Tuesday, June 29, 2021

There are occasions when you realise that you were right the first time...

Readers will remember the end of my term as a member of the Party's Appeals Panel for England or, at least, how it ended. I was astonishingly discreet about the actual details which were, in truth, a bit wounding - having a Regional Executive debate your future in front of you as though you weren't there is never likely to be anything else.

Talk of appointment on a temporary basis whilst they took stock, complaints about a lack of transparency (it's an Appeals Panel, for pity's sake...), as a means of demonstrating respect for a volunteer doing a job which offers little but pain and aggravation, it lacked a certain something.

And so, I graciously withdrew my name from consideration, allowing the Regional Executive to proceed as they saw fit. I notified everyone concerned, and that was that. At the time, it was suggested to me that the English Party would be looking to fill its vacancies on the Appeals Panel for England and that I might throw my hat into the ring. I wasn't enthusiastic - the idea of further rejection wasn't high on my list of desirable outcomes.

My mistake was to allow myself to be persuaded to do it anyway. Admittedly, I was approached directly by a senior member of the English Party and given the impression that I was needed, and there are very few of us whose ego wouldn't be stroked by that.

Funnily enough, I don't mind that I didn't get the job. Even before the news came that I'd been unsuccessful, doubt had begun to gnaw away at me. But I wouldn't have applied had I not been asked to in such a way as to suggest that the interview was more a hurdle to be cleared than a meaningful competition. I did it because I thought that the Party needed me, when it turns out that it didn't. I am reminded why my views on corporate headhunters are so negative.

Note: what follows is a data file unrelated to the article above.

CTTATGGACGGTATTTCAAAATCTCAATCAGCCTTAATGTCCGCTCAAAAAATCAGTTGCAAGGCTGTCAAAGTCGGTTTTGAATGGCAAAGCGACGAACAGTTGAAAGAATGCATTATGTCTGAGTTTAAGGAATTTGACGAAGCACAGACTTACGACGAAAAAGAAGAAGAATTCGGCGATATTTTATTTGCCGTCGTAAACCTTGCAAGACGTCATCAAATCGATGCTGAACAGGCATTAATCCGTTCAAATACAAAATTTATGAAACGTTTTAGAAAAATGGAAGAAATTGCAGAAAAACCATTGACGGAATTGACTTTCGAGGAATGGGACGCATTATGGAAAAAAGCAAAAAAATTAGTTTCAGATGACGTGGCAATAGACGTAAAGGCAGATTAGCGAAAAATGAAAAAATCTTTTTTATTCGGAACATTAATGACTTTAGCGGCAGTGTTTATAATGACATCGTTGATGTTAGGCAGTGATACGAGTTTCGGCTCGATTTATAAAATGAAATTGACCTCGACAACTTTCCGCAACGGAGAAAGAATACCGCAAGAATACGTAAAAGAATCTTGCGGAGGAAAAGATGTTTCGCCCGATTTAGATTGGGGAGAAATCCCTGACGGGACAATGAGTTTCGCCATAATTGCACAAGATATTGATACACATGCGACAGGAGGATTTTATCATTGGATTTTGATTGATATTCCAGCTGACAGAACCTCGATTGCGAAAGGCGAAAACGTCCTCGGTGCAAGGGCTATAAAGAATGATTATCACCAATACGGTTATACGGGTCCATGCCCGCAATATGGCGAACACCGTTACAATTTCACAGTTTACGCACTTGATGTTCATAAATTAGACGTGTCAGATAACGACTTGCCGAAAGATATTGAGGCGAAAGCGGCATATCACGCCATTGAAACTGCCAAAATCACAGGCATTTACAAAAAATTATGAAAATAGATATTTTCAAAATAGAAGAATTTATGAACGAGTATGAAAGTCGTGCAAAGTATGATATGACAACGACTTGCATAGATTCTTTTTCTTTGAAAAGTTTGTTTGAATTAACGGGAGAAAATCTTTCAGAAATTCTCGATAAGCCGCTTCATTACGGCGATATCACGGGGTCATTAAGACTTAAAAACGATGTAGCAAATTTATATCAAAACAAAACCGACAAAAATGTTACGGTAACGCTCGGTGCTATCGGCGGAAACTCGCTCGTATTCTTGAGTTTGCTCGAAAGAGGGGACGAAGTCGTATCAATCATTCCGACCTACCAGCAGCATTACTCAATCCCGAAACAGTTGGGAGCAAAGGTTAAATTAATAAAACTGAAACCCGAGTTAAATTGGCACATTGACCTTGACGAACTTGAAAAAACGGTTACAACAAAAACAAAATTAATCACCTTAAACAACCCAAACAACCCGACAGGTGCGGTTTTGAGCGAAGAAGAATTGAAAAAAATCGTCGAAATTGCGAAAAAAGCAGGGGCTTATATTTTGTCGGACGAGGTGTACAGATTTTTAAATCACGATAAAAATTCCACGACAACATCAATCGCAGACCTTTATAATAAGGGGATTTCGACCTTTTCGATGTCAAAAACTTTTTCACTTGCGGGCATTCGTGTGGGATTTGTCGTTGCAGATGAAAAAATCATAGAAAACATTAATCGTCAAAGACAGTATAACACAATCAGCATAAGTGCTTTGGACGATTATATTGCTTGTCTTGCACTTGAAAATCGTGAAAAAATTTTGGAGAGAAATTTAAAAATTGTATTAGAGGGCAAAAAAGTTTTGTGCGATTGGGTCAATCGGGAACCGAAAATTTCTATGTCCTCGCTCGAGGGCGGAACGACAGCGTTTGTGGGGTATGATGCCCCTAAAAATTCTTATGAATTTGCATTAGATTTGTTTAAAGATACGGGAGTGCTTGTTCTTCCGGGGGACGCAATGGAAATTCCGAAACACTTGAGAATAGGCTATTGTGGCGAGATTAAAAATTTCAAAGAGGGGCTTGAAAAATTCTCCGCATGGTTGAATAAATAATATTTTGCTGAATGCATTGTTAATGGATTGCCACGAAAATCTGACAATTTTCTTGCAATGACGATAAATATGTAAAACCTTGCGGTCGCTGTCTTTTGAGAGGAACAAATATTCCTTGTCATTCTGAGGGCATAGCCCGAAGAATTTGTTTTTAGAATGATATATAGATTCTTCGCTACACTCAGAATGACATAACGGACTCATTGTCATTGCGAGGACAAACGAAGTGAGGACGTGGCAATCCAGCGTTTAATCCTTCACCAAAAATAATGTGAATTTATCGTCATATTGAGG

It reminds me that political parties don't always treat volunteers all that well. That's not necessarily deliberate, although recent events have made me wonder, but it's sometimes because they're given contradictory messages. And, occasionally, people are stupid, or unkind, or make bad choices for worse reasons.

I had put the events of the past few months behind me, however. Life is too short, and I have other things to do.

And then, this morning, I received an e-mail asking me to serve on a hearing of the Appeals Panel for England. It's not that I despair - I'm too old for that and I've seen too much. But perhaps I ought to look upon it all as a hint.

Sunday, June 20, 2021

Can the tide of political unpleasantness be turned?

I spent some time this afternoon talking to some political colleagues about the problems that arise when people disagree. It was an interesting discussion and offered me an opportunity to express some of my concerns about modern politics and how the way people treat each other undermines how political parties function.

Unfortunately, that seems to be a problem that gets worse with time rather than better, and it distracts from the cause, whatever cause that may be. For a bureaucrat not generally seen on the front row of political activity, I don’t tend to be involved in the competitive element of politics, even within my own Party. It does risk appearing somewhat sheltered from the reality of campaigning, especially when you consider that, in my quiet corner of England, politics is relatively genteel.

That said, I do understand how much it can matter to people. I’m not naive. Indeed, I have a pretty good understanding that, when a contest really matters, people can be tempted to bend, even break, the rules for personal advantage. The first round of list selections for the European Parliament in 1997 was a case in point, when the prospect of becoming an MEP was a real one for whoever topped their regional list (and in some cases, the runner-up too).